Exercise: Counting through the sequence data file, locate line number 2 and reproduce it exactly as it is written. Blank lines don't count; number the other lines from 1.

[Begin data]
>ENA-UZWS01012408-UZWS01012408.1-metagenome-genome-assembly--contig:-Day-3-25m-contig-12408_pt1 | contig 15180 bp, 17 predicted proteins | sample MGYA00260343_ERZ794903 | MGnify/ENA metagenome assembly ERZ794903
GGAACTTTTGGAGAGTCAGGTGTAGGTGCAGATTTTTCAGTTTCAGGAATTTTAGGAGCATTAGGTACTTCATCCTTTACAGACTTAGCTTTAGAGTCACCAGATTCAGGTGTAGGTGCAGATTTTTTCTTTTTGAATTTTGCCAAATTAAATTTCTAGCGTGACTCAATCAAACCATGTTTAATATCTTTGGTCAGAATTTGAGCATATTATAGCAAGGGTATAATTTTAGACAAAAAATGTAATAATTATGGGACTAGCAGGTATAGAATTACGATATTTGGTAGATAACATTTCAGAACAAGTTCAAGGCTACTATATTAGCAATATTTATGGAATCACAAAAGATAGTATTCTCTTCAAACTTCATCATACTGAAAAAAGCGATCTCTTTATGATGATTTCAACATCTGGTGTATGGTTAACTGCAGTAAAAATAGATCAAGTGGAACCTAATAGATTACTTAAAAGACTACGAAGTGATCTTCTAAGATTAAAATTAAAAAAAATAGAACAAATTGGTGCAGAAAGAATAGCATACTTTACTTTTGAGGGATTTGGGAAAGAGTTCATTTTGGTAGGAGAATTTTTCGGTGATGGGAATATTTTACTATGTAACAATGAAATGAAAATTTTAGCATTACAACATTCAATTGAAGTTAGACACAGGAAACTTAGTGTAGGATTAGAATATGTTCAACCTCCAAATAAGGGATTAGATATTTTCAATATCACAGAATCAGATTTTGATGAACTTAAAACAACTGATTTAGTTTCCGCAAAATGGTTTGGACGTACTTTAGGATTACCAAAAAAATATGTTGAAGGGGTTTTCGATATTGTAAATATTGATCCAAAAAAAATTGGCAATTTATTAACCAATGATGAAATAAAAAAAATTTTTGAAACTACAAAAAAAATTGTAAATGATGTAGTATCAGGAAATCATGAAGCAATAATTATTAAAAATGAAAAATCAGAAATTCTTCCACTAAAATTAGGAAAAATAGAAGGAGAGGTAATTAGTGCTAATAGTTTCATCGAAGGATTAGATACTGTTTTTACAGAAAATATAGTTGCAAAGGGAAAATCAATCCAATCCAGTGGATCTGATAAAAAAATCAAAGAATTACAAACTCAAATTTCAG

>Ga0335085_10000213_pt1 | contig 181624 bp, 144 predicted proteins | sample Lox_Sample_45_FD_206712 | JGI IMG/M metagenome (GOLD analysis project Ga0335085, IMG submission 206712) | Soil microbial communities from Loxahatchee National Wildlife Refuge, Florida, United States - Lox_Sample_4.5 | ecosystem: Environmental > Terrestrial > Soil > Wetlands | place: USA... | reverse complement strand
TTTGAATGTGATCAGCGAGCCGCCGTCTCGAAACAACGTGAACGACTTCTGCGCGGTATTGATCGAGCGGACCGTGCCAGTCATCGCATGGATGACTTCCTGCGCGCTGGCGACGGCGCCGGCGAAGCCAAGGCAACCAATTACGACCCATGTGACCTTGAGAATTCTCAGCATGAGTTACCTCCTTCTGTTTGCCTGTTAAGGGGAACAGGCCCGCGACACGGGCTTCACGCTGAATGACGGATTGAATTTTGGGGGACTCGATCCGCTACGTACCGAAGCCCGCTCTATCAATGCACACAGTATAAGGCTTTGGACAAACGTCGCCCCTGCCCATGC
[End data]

GGAACTTTTGGAGAGTCAGGTGTAGGTGCAGATTTTTCAGTTTCAGGAATTTTAGGAGCATTAGGTACTTCATCCTTTACAGACTTAGCTTTAGAGTCACCAGATTCAGGTGTAGGTGCAGATTTTTTCTTTTTGAATTTTGCCAAATTAAATTTCTAGCGTGACTCAATCAAACCATGTTTAATATCTTTGGTCAGAATTTGAGCATATTATAGCAAGGGTATAATTTTAGACAAAAAATGTAATAATTATGGGACTAGCAGGTATAGAATTACGATATTTGGTAGATAACATTTCAGAACAAGTTCAAGGCTACTATATTAGCAATATTTATGGAATCACAAAAGATAGTATTCTCTTCAAACTTCATCATACTGAAAAAAGCGATCTCTTTATGATGATTTCAACATCTGGTGTATGGTTAACTGCAGTAAAAATAGATCAAGTGGAACCTAATAGATTACTTAAAAGACTACGAAGTGATCTTCTAAGATTAAAATTAAAAAAAATAGAACAAATTGGTGCAGAAAGAATAGCATACTTTACTTTTGAGGGATTTGGGAAAGAGTTCATTTTGGTAGGAGAATTTTTCGGTGATGGGAATATTTTACTATGTAACAATGAAATGAAAATTTTAGCATTACAACATTCAATTGAAGTTAGACACAGGAAACTTAGTGTAGGATTAGAATATGTTCAACCTCCAAATAAGGGATTAGATATTTTCAATATCACAGAATCAGATTTTGATGAACTTAAAACAACTGATTTAGTTTCCGCAAAATGGTTTGGACGTACTTTAGGATTACCAAAAAAATATGTTGAAGGGGTTTTCGATATTGTAAATATTGATCCAAAAAAAATTGGCAATTTATTAACCAATGATGAAATAAAAAAAATTTTTGAAACTACAAAAAAAATTGTAAATGATGTAGTATCAGGAAATCATGAAGCAATAATTATTAAAAATGAAAAATCAGAAATTCTTCCACTAAAATTAGGAAAAATAGAAGGAGAGGTAATTAGTGCTAATAGTTTCATCGAAGGATTAGATACTGTTTTTACAGAAAATATAGTTGCAAAGGGAAAATCAATCCAATCCAGTGGATCTGATAAAAAAATCAAAGAATTACAAACTCAAATTTCAG